MOZAMBIQUE / DEVASTATING LOSS

08-Apr-2021 00:02:29
Displaced by attacks in Mozambique’s Palma, thousands of people are struggle with trauma and devastating loss, according to the UN refugee agency (UNHCR). UNHCR
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STORY: MOZAMBIQUE / DEVASTATING LOSS
TRT: 2:29
SOURCE: UNHCR
RESTRICTIONS: PLEASE CREDIT UNHCR ON SCREEN
LANGUAGE: ENGLISH / PORTUGUESE / NATS

DATELINE: 05-06 APRIL 2021, PEMBA, CABO DELGADO, MOZAMBIQUE
SHOTLIST
05-06 APRIL 2021, PEMBA, CABO DELGADO, MOZAMBIQUE

1. Med shot, Alue looking into camera
2. Wide shot, Alue seated
3. Wide shot, Alue walking
4. SOUNDBITE (Portuguese) Alue, displaced person:
“On the day of the attack, when everything happened, I was at work. When the attacks started, I fled to the bush looking for safety, but until now, I don't know where my family is.”
5. Various shots, sports hall that is now a transit center hosting IDPs
6. Wide shot, UNHCR staff distributing blankets
7. SOUNDBITE (English) Margarida Loureiro, Head of office in Pemba, United Nations High Commissioner for Refugees (UNHCR):
“These are people that are exhausted. They arrived by many means most of them arrived in a boat a few days ago but some also by walking. The sentiment is transversal to everyone I've been speaking with. They are highly traumatized by what they have seen by what they have experienced seeing their families, their friends being killed, seeing their houses being completely destroyed.”
8. Wide shot, displaced people at transit center
9. Close up, girl braiding woman’s hair
10. Various shots, displaced people in transit center
11. SOUNDBITE (Portuguese) Alue, displaced person:
“I am here in this transit centre to look for my family. My mother, my siblings and my wife.”
12. Wide shot, Alue asking people if they have seen his family
13. Med shot, Wide shot, Alue asking people if they have seen his family
STORYLINE
Displaced by attacks in Mozambique’s Palma, thousands of people are struggle with trauma and devastating loss, according to the UN refugee agency (UNHCR).

Attacks forced at least 16,000 people to flee with thousands more reported to be trapped in the coastal town following attacks by insurgents. Civilians have been arriving in Pemba, Nangade, Mueda and Montepuez by foot, road, and boat since 24 March, in the aftermath of the attack on Palma.

Thirty one-year-old Alue was at work when an attack began in Palma. He fled and could not go home to check on his family.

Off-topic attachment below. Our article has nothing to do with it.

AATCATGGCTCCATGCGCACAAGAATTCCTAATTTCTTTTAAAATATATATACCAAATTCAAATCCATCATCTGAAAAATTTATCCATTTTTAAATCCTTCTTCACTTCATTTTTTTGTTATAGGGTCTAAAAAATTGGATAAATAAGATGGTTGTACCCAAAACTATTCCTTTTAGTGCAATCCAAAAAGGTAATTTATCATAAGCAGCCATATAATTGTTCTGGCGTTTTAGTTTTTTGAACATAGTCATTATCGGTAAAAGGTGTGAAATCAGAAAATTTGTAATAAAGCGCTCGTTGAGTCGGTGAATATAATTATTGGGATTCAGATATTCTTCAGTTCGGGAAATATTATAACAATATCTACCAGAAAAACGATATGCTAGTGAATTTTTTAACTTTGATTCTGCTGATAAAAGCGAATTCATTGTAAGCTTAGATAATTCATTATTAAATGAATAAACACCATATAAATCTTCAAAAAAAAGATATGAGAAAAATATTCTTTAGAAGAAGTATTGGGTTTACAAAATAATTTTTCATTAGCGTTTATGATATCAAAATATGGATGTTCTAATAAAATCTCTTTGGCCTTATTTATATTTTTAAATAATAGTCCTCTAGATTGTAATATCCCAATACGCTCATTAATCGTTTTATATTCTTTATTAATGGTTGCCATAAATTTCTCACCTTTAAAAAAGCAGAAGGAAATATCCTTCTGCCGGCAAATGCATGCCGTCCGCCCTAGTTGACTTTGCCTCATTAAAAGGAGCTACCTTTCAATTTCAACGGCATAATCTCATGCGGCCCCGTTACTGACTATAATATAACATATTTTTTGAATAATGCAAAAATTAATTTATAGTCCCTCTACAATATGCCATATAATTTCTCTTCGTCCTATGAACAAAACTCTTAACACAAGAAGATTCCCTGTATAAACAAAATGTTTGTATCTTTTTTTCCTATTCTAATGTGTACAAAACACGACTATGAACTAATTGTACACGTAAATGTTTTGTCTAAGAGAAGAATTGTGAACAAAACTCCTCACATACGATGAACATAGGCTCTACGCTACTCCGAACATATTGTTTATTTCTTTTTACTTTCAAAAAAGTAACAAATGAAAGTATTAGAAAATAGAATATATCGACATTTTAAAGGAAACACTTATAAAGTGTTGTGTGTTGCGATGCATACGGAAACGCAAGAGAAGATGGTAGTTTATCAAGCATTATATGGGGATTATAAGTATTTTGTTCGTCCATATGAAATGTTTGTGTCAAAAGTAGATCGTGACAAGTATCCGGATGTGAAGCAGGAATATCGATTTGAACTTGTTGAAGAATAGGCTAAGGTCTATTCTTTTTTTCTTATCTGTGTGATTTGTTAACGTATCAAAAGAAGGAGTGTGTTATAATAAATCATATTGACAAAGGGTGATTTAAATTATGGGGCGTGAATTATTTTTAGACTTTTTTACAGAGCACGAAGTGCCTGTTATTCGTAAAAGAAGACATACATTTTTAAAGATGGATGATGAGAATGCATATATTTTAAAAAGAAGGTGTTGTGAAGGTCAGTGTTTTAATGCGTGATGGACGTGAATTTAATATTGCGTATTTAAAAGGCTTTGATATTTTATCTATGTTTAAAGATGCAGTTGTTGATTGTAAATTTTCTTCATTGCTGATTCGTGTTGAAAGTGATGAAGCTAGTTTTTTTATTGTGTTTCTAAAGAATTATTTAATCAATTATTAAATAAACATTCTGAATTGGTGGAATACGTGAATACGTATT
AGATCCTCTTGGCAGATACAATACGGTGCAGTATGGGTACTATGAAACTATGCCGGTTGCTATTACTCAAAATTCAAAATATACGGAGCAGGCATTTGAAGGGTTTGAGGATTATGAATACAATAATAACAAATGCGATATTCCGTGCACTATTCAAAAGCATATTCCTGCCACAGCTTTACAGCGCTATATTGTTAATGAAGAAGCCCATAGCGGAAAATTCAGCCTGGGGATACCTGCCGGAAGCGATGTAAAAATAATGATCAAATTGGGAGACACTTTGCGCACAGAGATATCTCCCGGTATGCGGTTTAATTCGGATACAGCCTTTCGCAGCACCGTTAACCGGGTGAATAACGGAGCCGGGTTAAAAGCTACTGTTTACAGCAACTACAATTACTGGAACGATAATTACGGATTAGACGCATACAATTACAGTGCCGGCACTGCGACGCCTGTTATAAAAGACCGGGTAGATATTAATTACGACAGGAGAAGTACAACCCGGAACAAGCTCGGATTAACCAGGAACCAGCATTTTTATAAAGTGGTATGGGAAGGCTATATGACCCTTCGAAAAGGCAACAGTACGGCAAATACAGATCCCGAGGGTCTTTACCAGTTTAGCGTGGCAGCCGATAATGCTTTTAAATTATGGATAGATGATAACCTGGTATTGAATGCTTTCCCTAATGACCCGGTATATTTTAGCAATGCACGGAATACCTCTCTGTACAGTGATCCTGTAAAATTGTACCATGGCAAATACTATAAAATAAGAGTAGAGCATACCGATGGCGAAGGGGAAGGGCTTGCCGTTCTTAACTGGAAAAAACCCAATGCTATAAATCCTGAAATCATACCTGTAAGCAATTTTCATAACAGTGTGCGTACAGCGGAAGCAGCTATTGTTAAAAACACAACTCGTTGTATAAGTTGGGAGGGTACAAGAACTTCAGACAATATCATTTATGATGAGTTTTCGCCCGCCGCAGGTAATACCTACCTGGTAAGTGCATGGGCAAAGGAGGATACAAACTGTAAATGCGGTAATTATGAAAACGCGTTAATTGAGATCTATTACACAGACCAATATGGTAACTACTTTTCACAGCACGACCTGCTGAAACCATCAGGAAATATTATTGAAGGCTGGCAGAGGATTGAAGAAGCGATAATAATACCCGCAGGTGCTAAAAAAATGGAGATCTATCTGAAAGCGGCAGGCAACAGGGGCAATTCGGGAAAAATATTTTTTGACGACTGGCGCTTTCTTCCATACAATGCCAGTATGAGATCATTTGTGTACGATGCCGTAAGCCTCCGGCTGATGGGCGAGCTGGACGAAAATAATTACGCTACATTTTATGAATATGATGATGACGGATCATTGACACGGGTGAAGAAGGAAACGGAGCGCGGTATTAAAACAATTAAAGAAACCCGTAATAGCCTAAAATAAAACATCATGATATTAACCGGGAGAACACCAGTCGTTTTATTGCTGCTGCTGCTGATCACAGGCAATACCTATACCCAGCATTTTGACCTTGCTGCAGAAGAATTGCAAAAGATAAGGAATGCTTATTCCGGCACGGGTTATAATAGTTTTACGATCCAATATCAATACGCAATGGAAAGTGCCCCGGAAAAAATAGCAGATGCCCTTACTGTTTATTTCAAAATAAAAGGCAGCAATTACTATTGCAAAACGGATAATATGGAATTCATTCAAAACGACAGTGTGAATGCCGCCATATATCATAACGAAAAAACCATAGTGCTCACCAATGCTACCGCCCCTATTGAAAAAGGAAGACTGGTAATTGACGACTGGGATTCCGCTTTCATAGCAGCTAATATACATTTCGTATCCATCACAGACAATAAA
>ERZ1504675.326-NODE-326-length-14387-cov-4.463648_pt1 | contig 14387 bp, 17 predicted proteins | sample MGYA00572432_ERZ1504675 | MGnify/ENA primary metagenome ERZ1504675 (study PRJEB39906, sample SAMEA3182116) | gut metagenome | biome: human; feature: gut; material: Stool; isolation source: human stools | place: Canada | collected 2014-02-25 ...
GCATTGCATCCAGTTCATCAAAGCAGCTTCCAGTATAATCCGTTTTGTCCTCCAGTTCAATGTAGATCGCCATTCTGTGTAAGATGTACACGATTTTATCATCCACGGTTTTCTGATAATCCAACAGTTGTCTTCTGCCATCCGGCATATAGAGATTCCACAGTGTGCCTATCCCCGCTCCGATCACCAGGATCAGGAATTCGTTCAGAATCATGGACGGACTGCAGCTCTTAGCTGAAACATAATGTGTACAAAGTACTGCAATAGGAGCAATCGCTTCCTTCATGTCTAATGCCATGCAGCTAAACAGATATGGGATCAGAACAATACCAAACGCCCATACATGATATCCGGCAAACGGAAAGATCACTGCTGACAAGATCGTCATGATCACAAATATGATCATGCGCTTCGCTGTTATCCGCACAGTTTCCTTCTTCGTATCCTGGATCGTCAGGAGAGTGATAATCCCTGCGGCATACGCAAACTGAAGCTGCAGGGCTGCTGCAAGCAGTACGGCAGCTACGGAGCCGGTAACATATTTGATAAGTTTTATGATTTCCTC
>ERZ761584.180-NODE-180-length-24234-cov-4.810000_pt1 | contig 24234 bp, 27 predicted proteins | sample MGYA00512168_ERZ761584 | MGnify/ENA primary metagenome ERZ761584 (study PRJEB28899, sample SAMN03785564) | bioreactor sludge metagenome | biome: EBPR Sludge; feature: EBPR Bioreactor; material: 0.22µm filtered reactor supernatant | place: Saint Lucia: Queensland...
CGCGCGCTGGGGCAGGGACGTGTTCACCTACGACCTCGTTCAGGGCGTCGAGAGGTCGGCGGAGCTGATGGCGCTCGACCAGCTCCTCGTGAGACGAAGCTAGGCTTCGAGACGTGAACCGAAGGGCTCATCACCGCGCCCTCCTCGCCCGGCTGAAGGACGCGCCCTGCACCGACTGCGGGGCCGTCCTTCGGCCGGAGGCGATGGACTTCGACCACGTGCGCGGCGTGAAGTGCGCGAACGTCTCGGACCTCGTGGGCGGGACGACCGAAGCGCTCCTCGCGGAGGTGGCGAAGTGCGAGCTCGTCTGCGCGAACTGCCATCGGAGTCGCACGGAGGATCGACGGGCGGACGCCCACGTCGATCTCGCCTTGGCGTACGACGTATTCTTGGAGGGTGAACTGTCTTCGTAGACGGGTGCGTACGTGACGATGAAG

SOUNDBITE (Portuguese) Alue, displaced person:
“On the day of the attack, when everything happened, I was at work. When the attacks started, I fled to the bush looking for safety, but until now, I don't know where my family is.”

Alue managed to be evacuated by plane to Pemba a few days after the attacks, however, he could not find his family. At the transit centre in Pemba he asks people if they have seen his wife, children, mother and siblings but so far has no leads. He says he will continue looking for his family until he finds them.

UNHCR said humanitarian flights that helped evacuate hundreds initially have now been suspended pending further clearance by authorities.

Three years of turmoil in the north of Mozambique has displaced nearly 700,000 inside the country – most during the last year. UNHCR warned that this number could cross the million mark by June this year if the ongoing violence does not stop.

UNHCR said it was putting in place measures to receive more arrivals in the coming days and staff are reaching areas outside Pemba to assist newly displaced people.

SOUNDBITE (English) Margarida Loureiro, Head of office in Pemba, United Nations High Commissioner for Refugees (UNHCR):
“These are people that are exhausted. They arrived by many means most of them arrived in a boat a few days ago but some also by walking. The sentiment is transversal to everyone I've been speaking with. They are highly traumatized by what they have seen by what they have experienced seeing their families, their friends being killed, seeing their houses being completely destroyed.”

The majority of new arrivals are women and children with few belongings, most showing signs of severe trauma following the atrocities they witnessed and worried for those relatives who were left behind. The sudden and deadly nature of the attacks left families torn apart, many still unable to leave. Among the vulnerable groups arriving in Pemba were unaccompanied children, separated families and older people.

UNHCR and its partners have been distributing relief items, including blankets and sleeping mats. Some people are being accommodated in a transit centre in Pemba, set up by the Government, while the majority of displaced people are living with relatives and friends whose scarce resources are being rapidly exhausted.
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